Black Water is both tragic and beautiful, John Harper is compelling, not always likeable but endlessly fascinating. The history is cleverly interwoven into a tale of one man’s life battles, both internal and external and towards the end of the novel I was almost literally holding my breath. The author breathes a strange inevitability into her plotting, this is a political drama in some ways but mostly an intensive and insightful character study.

I loved the writing, I loved that it didn’t rush you towards judgement, I wouldn’t call it a thriller although it was at times thrilling. Dramatic suspense at it’s very best. It makes me want to follow this author onwards because both of the books I have read of hers now have been completely different from each other but equally clever and emotionally gripping.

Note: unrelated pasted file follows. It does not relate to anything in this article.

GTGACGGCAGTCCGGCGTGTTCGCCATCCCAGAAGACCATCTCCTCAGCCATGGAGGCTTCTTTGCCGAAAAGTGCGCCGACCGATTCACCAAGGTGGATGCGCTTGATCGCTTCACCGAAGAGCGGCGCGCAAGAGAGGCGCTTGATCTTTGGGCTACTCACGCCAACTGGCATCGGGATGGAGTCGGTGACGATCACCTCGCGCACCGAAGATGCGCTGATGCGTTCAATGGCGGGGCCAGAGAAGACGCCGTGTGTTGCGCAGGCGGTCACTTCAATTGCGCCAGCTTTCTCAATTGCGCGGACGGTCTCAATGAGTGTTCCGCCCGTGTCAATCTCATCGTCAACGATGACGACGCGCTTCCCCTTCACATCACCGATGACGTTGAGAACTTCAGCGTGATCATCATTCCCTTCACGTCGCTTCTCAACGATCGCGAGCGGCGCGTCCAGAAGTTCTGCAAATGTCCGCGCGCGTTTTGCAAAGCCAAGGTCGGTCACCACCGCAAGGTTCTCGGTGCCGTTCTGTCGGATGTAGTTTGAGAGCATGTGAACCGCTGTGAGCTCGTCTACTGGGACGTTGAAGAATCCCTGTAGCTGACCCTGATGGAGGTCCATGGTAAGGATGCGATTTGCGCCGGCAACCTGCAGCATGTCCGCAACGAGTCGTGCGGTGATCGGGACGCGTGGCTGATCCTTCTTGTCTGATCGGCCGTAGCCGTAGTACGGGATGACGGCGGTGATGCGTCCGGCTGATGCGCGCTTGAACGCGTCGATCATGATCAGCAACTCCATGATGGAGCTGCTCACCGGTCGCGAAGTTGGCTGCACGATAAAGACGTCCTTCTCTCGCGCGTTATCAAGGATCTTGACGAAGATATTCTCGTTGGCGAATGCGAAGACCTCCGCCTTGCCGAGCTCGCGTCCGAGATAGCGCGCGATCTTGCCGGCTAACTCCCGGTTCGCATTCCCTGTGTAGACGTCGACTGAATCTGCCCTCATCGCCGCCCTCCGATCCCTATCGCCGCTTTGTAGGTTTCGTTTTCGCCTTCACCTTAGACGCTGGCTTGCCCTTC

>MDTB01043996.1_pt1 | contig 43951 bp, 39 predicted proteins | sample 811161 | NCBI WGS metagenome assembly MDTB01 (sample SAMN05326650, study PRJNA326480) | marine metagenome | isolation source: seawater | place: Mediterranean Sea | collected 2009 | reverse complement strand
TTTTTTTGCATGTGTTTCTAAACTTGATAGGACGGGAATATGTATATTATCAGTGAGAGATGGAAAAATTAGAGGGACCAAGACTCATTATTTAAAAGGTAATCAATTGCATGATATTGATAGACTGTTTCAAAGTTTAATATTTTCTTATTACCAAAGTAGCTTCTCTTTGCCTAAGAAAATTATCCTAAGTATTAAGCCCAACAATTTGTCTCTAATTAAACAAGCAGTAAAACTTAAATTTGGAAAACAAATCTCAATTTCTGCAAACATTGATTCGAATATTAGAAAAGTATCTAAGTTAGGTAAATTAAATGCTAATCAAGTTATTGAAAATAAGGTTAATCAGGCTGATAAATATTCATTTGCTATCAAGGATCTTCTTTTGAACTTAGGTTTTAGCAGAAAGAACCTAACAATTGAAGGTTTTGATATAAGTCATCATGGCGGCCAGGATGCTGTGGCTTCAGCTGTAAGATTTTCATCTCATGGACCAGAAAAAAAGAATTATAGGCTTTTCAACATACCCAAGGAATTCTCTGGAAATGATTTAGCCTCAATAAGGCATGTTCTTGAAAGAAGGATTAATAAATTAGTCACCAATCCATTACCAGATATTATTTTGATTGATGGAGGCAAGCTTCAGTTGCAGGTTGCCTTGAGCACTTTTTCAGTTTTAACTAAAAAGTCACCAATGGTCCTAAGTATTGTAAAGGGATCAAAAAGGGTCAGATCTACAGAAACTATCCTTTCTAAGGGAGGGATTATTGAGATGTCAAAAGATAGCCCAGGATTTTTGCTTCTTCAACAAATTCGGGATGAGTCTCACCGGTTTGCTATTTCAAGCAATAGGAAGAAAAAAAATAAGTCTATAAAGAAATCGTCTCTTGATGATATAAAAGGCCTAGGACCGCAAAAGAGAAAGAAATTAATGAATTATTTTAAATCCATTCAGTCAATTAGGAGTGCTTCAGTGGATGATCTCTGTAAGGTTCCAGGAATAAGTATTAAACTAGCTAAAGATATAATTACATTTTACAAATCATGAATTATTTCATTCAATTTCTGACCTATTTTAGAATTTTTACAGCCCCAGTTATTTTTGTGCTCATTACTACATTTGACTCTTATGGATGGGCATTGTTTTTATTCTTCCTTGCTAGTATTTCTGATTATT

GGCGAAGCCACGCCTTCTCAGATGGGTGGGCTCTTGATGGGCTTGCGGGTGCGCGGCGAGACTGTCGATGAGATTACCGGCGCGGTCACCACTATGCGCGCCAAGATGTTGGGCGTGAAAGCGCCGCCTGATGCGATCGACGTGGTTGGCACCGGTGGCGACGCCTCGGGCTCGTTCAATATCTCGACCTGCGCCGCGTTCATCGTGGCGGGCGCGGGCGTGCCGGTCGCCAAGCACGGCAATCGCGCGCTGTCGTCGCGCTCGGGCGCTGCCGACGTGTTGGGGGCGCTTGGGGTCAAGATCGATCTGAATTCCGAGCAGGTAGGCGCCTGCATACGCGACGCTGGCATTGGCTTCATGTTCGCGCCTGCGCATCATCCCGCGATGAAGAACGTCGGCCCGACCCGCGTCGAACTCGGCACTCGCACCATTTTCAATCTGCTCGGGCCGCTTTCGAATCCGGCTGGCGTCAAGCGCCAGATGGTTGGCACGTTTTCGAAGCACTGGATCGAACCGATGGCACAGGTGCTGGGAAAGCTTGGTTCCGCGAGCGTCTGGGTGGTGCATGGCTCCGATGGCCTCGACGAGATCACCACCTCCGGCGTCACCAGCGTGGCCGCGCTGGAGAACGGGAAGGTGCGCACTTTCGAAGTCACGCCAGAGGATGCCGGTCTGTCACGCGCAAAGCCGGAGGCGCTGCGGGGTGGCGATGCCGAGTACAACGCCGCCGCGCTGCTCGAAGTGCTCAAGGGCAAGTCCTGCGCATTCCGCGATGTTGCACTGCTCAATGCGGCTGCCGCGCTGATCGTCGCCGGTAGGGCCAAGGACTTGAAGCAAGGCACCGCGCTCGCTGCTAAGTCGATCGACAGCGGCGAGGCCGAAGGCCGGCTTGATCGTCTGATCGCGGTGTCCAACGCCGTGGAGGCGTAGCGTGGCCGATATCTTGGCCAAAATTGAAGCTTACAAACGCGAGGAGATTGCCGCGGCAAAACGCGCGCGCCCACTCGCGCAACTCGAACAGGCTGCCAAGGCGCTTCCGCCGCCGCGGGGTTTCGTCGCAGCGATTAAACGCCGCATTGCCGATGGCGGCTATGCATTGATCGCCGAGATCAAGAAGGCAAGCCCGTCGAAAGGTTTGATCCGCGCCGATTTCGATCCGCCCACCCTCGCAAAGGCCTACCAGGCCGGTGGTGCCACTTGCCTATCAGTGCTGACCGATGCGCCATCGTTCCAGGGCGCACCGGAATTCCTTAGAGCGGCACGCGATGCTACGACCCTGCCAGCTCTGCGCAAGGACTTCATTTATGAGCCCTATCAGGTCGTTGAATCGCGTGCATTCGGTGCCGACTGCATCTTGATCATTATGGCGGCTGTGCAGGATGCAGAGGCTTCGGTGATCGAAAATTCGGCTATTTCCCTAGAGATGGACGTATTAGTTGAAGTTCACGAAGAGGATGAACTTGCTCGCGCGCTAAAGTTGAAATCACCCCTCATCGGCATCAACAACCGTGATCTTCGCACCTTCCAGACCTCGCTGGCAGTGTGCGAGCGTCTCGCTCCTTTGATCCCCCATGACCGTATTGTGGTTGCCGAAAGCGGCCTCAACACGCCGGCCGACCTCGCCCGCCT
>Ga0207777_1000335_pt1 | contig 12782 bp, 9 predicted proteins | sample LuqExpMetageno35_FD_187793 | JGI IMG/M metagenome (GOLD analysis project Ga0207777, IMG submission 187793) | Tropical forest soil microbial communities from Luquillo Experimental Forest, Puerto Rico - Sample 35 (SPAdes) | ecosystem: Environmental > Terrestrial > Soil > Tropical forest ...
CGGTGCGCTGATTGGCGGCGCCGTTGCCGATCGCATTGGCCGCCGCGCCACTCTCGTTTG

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The Special Girls Isabelle Grey – Blog Tour Review.

Publication Date: April 6th from Quercus

Source: Review Copy

A young psychiatric registrar is found dead in the woods outside a summer camp for young eating disorder patients, run by the charismatic, world-renowned Professor Ned Chesham. DI Grace Fisher investigates, but it is not long before she is pulled from the case – to head up a Metropolitan Police review into a cold case involving Chesham himself.